Investigation on the Performance of the Universal Buoyancy System
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- Institutt for marin teknikk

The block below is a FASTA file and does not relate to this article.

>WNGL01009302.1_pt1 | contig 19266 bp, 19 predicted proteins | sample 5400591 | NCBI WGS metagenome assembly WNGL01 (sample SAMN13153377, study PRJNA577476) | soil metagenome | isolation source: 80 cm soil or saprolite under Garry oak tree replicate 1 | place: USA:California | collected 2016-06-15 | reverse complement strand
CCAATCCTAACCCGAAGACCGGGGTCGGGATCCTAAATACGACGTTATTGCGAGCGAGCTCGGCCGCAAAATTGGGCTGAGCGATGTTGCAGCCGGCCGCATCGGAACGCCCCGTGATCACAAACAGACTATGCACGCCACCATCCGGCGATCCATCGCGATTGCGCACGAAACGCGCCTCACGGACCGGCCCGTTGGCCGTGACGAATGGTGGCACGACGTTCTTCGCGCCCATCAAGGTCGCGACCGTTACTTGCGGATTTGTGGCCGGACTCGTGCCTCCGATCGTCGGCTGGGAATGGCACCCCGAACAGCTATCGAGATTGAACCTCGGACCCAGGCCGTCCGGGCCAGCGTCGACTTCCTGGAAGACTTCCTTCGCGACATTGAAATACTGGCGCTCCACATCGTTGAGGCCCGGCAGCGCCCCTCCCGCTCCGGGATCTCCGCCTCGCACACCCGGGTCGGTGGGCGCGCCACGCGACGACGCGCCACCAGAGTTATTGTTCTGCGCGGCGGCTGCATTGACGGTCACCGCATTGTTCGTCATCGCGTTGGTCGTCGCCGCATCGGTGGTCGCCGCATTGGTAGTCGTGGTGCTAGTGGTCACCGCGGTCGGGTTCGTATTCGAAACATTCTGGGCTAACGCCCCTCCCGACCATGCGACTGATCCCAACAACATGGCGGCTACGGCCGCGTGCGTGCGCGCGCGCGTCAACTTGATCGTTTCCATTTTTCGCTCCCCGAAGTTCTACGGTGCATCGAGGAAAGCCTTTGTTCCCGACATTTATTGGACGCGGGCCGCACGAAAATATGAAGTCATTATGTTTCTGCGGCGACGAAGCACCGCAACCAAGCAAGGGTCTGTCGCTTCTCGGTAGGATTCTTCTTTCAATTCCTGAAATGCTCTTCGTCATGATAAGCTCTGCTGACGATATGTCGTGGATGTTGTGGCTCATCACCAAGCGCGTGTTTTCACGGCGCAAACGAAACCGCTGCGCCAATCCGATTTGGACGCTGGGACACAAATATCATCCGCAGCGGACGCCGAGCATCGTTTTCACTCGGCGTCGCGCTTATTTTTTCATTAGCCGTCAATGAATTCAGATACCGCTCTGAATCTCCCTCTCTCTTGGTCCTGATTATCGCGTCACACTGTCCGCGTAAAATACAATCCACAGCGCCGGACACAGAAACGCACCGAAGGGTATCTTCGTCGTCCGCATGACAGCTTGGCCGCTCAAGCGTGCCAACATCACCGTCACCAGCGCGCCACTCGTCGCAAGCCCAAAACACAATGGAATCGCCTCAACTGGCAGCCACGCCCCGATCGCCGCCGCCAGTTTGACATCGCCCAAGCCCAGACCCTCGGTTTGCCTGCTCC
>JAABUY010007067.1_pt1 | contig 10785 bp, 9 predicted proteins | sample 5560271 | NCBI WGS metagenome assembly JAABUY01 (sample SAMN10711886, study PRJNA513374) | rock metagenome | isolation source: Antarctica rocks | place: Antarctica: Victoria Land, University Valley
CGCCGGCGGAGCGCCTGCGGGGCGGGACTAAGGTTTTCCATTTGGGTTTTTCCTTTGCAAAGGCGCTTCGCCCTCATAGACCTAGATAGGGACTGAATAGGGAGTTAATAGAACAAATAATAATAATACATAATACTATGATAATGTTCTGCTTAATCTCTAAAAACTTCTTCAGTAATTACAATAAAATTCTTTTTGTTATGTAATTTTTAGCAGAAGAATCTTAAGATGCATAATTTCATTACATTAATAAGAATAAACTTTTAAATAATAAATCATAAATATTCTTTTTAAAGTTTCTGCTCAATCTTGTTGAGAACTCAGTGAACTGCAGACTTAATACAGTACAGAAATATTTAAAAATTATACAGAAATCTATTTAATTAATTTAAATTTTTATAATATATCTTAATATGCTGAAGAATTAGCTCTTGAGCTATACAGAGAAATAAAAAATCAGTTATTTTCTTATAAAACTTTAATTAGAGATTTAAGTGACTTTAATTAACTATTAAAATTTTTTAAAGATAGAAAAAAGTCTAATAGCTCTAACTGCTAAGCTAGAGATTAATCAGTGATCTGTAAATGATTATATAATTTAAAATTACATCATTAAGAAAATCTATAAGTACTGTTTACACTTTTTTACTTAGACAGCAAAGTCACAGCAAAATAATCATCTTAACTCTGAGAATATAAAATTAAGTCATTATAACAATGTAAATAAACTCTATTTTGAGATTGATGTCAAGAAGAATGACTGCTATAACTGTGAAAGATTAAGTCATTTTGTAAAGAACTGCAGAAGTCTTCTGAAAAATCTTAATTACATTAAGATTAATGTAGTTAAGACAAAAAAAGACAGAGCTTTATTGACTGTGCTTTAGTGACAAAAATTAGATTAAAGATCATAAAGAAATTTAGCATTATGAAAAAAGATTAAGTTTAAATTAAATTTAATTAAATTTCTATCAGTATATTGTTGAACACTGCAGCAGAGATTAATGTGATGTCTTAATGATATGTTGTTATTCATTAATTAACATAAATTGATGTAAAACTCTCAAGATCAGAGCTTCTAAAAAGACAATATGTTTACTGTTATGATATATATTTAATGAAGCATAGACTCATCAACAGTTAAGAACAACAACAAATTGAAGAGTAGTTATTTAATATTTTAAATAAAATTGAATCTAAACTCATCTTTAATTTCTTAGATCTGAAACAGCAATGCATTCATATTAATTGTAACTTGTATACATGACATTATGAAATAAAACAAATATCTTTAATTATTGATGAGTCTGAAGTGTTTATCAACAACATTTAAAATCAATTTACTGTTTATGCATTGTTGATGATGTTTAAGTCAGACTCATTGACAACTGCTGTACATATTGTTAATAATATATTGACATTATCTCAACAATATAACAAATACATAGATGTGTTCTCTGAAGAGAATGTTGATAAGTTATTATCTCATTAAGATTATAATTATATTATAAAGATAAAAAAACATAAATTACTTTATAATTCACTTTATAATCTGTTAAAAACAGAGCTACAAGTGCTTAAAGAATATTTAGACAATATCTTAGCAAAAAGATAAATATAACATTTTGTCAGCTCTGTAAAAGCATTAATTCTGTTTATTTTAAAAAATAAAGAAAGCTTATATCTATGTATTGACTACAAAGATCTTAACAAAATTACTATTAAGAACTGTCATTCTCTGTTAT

Future increase in the market demand for liquefied natural gas (LNG) will pose new challenges to the existing infrastructure for LNG distribution. The Universal Buoyancy System (UBS) seeks to contribute to the solution of these challenges by offering a new, cost-efficient, and safe solution for small scale LNG transfer, as an alternative to land based distribution. A critical component in the UBS is the floating cryogenic pipeline, connecting an onshore LNG terminal to an inshore loading buoy. The loading buoy acting as an interface between the UBS system and the LNG-carrier, being a floating structure secured to the ship-hull with permitted motions in heave, pitch, and roll.To determine the operational performance of the bonded flexible pipeline when incorporated into the UBS, a global dynamic finite element model has been established. The model seeks to accurately display the response characteristics of a bonded flexible pipeline subjected to critical environmental conditions, with special considerations on curvature and displacements for varying levels of pre-tension and hang-off angles. The configuration chosen is that of a taut flexible pipeline, floating at the surface and attached to the loading buoy with a hang-off angle. The configuration allows for translation of the pipe's shore-end in the longitudinal direction, while applying a fixed boundary condition at the interface between the pipe and buoy. Buoy motions in six degrees of freedom (DOF) have been introduced to ensure accurate modelling of the pipe and buoy interaction. This, as response amplitude operators (RAO) for coupled buoy response where not available at the time of the analyses. Three different pre-tension levels have been applied for two different hang-off angles to evaluate the pipeline's response, seeking to determine combination of maximum hang-off angle and minimum pre-tension that will keep the curvature within the design criteria. Thus, not compromising the integrity of the pipe and ensuring safe transfer operations. Furthermore, model tests of the independent and coupled response for the UBS loading buoy has been performed to validate numerical RAOs, investigate the functionality of the connection system, and obtain data for verification of a multi-body dynamic analysis developed by Fæhn. The experimental RAOs have been found to correspond well with numerical estimates, generally displaying values of lower response. Thus, extreme responses from the global pipeline analysis are believed to be conservative with regards to the design limits. Additionally, the connection system was observed to perform above expectations, but should be re-designed to allow for transverse displacements on one of the connection arms to reduce stresses from pinching. Nonetheless, maximum forces in the transverse and normal directions of the connection system were found to comply with the present-day design criteria; reaching extreme values of 43 [kN] and 35 [kN], respectively. The model test was deemed a success, providing important information for the continuing design process. Results from the global analysis indicate that the implementation of a bonded flexible pipe into the Universal Buoyancy System is highly feasible. It was discovered that a pre-tension of 15 [kN] or more needs to be applied for the pipe to comply the design criteria at a maximum hang-off angle of 30 [deg]. This was found to be the largest angle that could safely be applied without increasing the bending stiffness towards the termination point. For the 15 [kN] pre-tension, a maximum curvature of 0.34 [1/m] was observed, corresponding to a minimum bend radius (MBR) of 2.94 [m] at the tie-in between the loading buoy and the pipeline. In relation to the curvature design limit of 0.37 [1/m], this was found to be acceptable and indicates that the structural integrity of the pipe will not be compromised throughout the service life. It should be noted that the design limits were not exceeded for tension in any case applied. To establish the accumulated fatigue damage throughout the service life of the pipeline, a local stress analysis has been performed. A simplified approach based on application of formulations from structural mechanics is presented, where it is assumed that the internal steel helices will be the critical cross-sectional component with regards to fatigue accumulation. Through use of Miner summation and S-N curves, the consummation of fatigue resistance was found to correspond to 4.1 % of the allowable limit over the expected service life of the system. This is acceptable and in accordance with API standards. It is recommended that the bending stiffness should be increased towards the termination point between the loading buoy and pipeline to allow for a larger hang-off angle. This will reduce the pipeline-buoy interaction, and should be accomplished by modifying the integrated bending stiffener or by restricting the curvature with other means. A follow-up study will therefore be required to obtain the new optimal combination of pre-tension and hang-off angle, as these are dependent on each other. It is further recommended that a pre-tension level of 20 [kN] is applied for the analysed configuration, this as the benefits with regards to curvature and stresses are found to exceed the disadvantages of an additional 5 [kN] increase in pre-tension.